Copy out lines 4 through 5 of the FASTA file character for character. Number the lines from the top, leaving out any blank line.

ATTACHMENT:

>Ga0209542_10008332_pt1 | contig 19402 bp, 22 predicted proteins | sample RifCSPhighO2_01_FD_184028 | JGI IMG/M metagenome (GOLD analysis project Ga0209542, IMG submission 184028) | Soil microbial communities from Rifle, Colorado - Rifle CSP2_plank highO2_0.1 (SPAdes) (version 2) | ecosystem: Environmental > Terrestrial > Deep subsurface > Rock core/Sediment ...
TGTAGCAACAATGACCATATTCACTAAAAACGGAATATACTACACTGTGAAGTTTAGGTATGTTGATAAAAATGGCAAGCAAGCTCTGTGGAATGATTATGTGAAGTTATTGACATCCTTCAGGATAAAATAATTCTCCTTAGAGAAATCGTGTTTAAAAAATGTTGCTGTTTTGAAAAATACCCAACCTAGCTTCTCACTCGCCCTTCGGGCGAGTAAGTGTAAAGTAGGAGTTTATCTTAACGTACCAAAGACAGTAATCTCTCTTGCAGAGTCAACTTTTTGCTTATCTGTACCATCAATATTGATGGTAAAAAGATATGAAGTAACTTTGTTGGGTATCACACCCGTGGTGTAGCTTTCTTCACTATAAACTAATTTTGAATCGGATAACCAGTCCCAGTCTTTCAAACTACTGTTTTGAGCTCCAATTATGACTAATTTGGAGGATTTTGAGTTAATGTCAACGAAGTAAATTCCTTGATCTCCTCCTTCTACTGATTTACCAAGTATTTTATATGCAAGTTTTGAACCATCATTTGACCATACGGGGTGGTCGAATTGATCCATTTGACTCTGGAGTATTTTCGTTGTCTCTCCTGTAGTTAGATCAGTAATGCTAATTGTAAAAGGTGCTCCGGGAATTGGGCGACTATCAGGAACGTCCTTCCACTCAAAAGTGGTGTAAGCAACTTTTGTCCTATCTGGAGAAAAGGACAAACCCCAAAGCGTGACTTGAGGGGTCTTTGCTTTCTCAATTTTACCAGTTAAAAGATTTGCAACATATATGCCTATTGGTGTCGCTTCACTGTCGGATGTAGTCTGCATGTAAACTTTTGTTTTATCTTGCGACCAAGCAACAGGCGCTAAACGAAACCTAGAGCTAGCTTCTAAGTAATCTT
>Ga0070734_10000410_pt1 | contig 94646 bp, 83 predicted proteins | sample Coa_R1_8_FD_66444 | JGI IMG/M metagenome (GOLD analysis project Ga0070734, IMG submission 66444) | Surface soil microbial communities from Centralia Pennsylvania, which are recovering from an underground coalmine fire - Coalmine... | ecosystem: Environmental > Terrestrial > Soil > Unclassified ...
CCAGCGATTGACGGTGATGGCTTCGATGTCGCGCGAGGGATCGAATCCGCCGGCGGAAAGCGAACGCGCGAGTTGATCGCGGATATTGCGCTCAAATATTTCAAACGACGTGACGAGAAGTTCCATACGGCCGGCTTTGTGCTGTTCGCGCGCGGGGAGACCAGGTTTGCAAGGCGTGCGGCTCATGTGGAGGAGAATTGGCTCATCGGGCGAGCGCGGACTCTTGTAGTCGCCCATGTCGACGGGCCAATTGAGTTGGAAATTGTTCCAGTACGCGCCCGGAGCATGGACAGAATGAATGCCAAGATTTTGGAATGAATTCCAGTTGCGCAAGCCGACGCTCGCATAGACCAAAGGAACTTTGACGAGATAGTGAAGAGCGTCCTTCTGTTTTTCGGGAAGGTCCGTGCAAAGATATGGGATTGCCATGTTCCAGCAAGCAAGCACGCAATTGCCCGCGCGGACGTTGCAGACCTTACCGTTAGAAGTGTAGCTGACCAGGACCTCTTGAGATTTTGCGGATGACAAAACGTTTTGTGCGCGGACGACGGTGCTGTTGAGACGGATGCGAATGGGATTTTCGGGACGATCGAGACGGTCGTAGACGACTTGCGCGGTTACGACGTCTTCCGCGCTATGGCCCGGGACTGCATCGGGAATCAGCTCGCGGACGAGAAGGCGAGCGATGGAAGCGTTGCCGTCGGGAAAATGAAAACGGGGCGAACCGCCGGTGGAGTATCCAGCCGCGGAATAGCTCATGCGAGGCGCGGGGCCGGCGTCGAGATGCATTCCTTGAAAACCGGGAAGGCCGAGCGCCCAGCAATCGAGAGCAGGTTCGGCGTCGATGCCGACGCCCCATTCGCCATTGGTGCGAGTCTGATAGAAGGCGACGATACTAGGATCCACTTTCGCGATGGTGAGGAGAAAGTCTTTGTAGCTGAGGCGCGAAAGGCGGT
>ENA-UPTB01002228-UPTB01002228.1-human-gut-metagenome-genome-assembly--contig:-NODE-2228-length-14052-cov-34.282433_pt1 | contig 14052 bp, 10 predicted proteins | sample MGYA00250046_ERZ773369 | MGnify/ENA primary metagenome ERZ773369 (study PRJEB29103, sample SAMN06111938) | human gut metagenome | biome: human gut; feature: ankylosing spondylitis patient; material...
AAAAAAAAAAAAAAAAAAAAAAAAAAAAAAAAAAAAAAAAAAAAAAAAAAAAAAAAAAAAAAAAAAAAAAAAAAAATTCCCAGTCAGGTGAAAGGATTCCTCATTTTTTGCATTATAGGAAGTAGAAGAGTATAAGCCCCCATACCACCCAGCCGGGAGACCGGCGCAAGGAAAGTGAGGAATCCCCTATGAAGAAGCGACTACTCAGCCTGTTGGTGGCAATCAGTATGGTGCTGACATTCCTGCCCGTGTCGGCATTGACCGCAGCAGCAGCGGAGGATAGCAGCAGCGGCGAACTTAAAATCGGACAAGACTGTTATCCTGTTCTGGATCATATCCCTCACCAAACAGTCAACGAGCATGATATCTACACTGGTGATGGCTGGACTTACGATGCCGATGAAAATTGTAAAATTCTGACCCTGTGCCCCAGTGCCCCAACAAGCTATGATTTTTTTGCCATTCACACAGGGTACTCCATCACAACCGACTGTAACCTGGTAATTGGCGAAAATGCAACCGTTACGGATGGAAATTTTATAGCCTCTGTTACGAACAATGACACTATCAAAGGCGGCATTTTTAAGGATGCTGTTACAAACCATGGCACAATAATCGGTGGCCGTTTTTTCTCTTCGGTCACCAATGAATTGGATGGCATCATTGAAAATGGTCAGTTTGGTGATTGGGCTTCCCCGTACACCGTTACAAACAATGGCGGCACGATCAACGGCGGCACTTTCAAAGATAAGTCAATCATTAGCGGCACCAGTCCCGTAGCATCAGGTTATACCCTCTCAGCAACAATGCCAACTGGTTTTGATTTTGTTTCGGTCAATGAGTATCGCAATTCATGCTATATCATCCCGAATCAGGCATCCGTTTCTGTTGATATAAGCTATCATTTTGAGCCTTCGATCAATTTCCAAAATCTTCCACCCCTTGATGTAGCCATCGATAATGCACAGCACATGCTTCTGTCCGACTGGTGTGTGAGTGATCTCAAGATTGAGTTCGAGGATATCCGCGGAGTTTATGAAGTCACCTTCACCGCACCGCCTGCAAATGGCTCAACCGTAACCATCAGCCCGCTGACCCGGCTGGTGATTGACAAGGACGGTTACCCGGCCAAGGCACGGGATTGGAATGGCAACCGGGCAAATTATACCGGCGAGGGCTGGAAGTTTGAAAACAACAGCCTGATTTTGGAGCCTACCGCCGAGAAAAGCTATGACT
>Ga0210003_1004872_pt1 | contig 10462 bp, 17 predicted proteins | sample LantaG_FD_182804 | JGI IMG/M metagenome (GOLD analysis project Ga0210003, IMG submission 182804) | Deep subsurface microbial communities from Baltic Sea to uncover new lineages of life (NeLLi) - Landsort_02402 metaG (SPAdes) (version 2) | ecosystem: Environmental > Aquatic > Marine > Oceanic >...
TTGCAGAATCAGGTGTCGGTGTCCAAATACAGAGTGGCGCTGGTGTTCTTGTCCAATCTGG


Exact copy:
CCAGCGATTGACGGTGATGGCTTCGATGTCGCGCGAGGGATCGAATCCGCCGGCGGAAAGCGAACGCGCGAGTTGATCGCGGATATTGCGCTCAAATATTTCAAACGACGTGACGAGAAGTTCCATACGGCCGGCTTTGTGCTGTTCGCGCGCGGGGAGACCAGGTTTGCAAGGCGTGCGGCTCATGTGGAGGAGAATTGGCTCATCGGGCGAGCGCGGACTCTTGTAGTCGCCCATGTCGACGGGCCAATTGAGTTGGAAATTGTTCCAGTACGCGCCCGGAGCATGGACAGAATGAATGCCAAGATTTTGGAATGAATTCCAGTTGCGCAAGCCGACGCTCGCATAGACCAAAGGAACTTTGACGAGATAGTGAAGAGCGTCCTTCTGTTTTTCGGGAAGGTCCGTGCAAAGATATGGGATTGCCATGTTCCAGCAAGCAAGCACGCAATTGCCCGCGCGGACGTTGCAGACCTTACCGTTAGAAGTGTAGCTGACCAGGACCTCTTGAGATTTTGCGGATGACAAAACGTTTTGTGCGCGGACGACGGTGCTGTTGAGACGGATGCGAATGGGATTTTCGGGACGATCGAGACGGTCGTAGACGACTTGCGCGGTTACGACGTCTTCCGCGCTATGGCCCGGGACTGCATCGGGAATCAGCTCGCGGACGAGAAGGCGAGCGATGGAAGCGTTGCCGTCGGGAAAATGAAAACGGGGCGAACCGCCGGTGGAGTATCCAGCCGCGGAATAGCTCATGCGAGGCGCGGGGCCGGCGTCGAGATGCATTCCTTGAAAACCGGGAAGGCCGAGCGCCCAGCAATCGAGAGCAGGTTCGGCGTCGATGCCGACGCCCCATTCGCCATTGGTGCGAGTCTGATAGAAGGCGACGATACTAGGATCCACTTTCGCGATGGTGAGGAGAAAGTCTTTGTAGCTGAGGCGCGAAAGGCGGT
>ENA-UPTB01002228-UPTB01002228.1-human-gut-metagenome-genome-assembly--contig:-NODE-2228-length-14052-cov-34.282433_pt1 | contig 14052 bp, 10 predicted proteins | sample MGYA00250046_ERZ773369 | MGnify/ENA primary metagenome ERZ773369 (study PRJEB29103, sample SAMN06111938) | human gut metagenome | biome: human gut; feature: ankylosing spondylitis patient; material...